Quite the niche project, kept up by a small team of serious developers who really care about quality, tidiness, stability and community’s feedback not left unheard
Friendly, welcoming, competent and proactive userbase, eager to help beginners (despite the distro being the quite ‘hard’ one) instead of scorning them as inferior beings and recommending them to switch back to ‘newbie distro’
Solid OS even being the bleeding-edge one, and rolling-release for those who like this updating method better. Bugs are reported and fixed in no time.
Direct relationship with devs, which on one hand helps clarifying many doubts around the distro itself and its small and big goals, on the other hand allows new users to port software to xbps on their own and submit it for approval.
No AUR, PPAs, WIP, and other nonsense stuff: all software in repos must have the same degree of stability, is well-tested and approved by dev team. AUR and similar allow ‘unofficial community-maintained software’ to make its way into the everyday desktop. This software has to meet far less strict requirements in order to be approved, and a part of it is just a mess of redundant unstable bloatware with heavy dependencies and security faults.
Very lightweight, due to the attention to cut dependencies down to the bare minimum and compile binaries without mostly unneeded and unused flags. A vanilla Linux kernel with a sane config as opposed to heavy-patched huge kernel used by many other distribution including Ubuntu, Fedora and, to an extent, Arch.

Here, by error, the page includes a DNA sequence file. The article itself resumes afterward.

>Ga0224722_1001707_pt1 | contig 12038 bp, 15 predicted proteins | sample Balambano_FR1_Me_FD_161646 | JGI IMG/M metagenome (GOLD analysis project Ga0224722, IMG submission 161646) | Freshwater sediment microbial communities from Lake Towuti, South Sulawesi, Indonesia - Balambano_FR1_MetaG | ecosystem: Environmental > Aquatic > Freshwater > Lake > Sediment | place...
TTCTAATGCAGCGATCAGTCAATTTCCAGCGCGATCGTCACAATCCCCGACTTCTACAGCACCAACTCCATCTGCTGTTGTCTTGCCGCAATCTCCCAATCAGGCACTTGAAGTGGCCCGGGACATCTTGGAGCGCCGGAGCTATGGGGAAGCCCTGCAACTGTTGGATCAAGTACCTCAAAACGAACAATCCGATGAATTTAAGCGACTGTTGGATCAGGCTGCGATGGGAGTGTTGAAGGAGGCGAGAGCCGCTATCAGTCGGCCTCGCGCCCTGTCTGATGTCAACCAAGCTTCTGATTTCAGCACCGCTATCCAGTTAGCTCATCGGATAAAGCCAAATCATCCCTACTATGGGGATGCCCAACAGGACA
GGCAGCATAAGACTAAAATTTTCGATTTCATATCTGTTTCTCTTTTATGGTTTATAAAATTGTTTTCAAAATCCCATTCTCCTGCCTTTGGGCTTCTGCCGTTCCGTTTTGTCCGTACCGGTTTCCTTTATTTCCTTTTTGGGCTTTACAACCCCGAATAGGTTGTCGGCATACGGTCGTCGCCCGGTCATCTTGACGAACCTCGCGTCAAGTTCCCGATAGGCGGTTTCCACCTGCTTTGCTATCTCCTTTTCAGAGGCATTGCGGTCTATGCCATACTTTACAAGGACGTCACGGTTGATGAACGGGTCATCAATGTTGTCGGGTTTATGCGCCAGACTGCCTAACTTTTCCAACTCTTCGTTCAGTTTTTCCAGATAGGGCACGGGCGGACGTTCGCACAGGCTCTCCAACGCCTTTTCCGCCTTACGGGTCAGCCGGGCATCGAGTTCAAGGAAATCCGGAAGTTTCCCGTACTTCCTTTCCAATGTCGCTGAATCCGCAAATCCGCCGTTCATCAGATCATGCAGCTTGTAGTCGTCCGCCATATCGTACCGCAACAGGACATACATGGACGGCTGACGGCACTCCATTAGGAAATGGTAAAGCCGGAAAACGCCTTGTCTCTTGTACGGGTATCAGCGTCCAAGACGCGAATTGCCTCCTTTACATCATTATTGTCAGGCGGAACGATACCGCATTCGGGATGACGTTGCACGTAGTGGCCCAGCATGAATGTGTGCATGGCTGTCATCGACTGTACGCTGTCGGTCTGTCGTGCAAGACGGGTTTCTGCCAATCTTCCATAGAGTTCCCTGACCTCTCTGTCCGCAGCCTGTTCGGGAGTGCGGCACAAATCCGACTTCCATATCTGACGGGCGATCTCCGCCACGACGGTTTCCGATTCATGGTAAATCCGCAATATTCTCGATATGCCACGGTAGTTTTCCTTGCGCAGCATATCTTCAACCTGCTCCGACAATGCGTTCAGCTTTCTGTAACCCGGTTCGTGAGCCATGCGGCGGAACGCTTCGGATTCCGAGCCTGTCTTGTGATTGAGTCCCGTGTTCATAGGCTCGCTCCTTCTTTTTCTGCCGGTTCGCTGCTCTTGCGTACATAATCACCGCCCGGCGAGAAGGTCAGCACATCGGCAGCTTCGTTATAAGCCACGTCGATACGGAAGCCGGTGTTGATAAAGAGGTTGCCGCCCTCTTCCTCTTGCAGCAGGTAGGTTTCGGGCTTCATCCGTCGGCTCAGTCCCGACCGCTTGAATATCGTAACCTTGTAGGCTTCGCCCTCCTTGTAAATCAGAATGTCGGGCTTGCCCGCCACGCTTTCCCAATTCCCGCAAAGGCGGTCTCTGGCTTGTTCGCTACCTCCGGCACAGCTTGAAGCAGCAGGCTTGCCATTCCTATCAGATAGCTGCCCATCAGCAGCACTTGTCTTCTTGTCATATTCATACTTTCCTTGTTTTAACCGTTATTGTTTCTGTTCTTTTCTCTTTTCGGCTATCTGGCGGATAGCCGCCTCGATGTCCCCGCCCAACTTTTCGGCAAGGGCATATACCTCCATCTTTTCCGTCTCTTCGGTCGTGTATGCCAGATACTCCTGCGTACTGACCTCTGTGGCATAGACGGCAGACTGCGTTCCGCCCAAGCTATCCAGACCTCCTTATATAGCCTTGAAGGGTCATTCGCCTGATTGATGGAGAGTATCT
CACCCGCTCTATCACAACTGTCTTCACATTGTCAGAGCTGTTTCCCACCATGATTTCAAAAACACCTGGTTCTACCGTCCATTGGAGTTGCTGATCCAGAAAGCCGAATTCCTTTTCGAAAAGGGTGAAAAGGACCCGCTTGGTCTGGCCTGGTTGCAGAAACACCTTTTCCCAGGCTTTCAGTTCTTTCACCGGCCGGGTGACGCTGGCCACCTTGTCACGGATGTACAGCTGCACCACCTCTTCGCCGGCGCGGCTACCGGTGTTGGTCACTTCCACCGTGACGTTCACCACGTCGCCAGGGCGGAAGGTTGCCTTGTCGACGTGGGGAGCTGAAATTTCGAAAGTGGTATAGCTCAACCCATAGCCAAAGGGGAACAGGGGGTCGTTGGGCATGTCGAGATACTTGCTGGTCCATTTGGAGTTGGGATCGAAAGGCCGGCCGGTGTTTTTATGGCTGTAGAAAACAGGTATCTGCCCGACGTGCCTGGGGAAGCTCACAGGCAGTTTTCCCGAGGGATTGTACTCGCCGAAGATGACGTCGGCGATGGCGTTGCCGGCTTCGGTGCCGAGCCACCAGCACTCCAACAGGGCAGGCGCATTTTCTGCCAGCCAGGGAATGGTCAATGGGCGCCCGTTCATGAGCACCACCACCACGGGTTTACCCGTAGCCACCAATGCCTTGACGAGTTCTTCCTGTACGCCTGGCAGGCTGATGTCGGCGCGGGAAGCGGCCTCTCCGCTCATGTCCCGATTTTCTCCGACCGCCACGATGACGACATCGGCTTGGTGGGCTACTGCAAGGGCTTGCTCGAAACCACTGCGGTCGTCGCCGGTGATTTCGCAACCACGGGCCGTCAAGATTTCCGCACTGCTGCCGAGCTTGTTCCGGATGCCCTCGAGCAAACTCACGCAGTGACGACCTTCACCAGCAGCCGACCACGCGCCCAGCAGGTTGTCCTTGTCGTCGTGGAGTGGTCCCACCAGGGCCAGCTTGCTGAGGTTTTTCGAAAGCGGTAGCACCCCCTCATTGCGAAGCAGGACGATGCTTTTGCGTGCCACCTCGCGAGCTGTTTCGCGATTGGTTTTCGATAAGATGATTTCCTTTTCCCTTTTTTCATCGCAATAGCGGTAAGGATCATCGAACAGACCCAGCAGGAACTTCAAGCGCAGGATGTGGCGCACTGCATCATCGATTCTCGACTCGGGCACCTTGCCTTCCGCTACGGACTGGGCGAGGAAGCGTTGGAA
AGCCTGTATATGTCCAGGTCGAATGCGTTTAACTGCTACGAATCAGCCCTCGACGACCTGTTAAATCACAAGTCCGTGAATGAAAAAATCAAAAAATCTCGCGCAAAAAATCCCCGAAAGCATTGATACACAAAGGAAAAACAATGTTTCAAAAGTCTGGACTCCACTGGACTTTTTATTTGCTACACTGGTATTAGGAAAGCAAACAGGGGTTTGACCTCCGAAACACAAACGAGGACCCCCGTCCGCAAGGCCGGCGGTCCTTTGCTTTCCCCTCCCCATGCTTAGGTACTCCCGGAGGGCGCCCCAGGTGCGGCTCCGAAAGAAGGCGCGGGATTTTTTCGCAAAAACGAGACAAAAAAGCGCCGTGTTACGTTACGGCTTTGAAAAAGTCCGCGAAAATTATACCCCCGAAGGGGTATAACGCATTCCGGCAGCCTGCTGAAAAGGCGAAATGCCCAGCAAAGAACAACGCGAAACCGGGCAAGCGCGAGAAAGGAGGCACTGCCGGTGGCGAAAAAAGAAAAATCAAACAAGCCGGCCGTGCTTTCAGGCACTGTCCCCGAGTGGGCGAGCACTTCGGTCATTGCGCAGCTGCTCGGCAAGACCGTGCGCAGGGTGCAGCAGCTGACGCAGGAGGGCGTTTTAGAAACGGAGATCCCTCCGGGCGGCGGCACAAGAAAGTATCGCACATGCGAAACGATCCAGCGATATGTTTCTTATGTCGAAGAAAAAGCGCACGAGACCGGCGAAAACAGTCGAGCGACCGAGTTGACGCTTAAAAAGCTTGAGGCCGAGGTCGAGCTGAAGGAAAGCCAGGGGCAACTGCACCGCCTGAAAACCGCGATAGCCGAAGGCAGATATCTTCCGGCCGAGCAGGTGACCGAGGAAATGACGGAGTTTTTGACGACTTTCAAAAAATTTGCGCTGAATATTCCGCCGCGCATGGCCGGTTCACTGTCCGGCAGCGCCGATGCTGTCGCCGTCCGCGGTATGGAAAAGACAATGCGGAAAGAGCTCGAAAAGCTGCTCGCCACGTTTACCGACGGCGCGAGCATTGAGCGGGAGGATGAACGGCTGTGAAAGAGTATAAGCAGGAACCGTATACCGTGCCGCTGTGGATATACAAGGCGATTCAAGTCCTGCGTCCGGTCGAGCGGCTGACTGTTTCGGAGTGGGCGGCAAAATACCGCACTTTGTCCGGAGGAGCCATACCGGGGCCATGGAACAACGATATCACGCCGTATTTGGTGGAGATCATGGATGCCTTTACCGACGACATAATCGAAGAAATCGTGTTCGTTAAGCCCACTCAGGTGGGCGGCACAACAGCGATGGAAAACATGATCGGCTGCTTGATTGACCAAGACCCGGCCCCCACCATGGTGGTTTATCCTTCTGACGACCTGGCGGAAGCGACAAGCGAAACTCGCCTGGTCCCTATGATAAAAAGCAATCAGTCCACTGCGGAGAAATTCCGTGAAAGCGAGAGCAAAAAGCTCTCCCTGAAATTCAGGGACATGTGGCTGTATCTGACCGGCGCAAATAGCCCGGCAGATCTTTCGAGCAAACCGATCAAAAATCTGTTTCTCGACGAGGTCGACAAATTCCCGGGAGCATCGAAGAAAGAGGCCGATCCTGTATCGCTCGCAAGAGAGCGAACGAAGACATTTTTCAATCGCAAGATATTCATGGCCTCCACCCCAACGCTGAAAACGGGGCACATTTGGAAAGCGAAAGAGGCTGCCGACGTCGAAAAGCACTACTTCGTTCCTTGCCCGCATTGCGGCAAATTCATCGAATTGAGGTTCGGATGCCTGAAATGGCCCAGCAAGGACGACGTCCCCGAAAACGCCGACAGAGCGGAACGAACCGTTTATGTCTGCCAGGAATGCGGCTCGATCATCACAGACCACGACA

It’s one of the few distros packaging software on musl, which requires a lot of effort. The lightweightness of musl makes it perfect for embedded devices and smaller archs which Void shows a great attention for
xbps is an awesome package manager, my favourite: fast, really fast, serious, powerful, efficient and clean. a set of 8 utilities (+ xbps-src and xbps-uchroot) , which allow a fine system management
Easiness to fork the official repo, build your custom system through local repositories and throw yourself into development thanks to xbps-src and the github void-packages community.
A wiki which does exactly what it has to do: tell how to deal with Void; tell it quickly and tell it well. For everything else there’s better official documentation available on software main pages and on docs from tarballs or READMEs on github; any wiki which tries to achieve a holistic approach and to provide answers to everything related to free software, might be praiseworthy yes, yet just useless waste of manpower and quite pretentious to my eyes.
Very attractive (at least to me) default software choices: runit as init (and a s6 tested port available in repo), eudev, dracut, mandoc, zzz, wpa_supplicant. A sndio port under development.
Installer, for those preferring it over the manual boostrapping installation, doesn’t force choices: the partitions you like arranged the way you like, the bootloader you like installed on the partition of choice
A database of man pages which do not actually suck, and are rather quite good
Well, guess it’s all of it
PS: @shizonic regarding the “most BSD -like distro” thing, it’s true on one hand that Void has, under various aspects, a BSD-like approach, on the other hand, from my point of view CRUX above all, and secondary Slackware and Lunar, feel more BSD-like than Void. On the other hand Linux is Linux, kernel and software are always the same, what changes between distros are mostly the packaging system, the updating system and the default software choices. Linux is not like any the BSDs, like BSDs aren’t like Linux and not much alike one another either, and all of them are kind of different from Illumos. Different OSs stay different and that’s more of a pro to me, as you can get the best of each.
As both a Linux and BSD user, when I come to Linux it’s because I just want Linux, a good distro nothing more, nothing less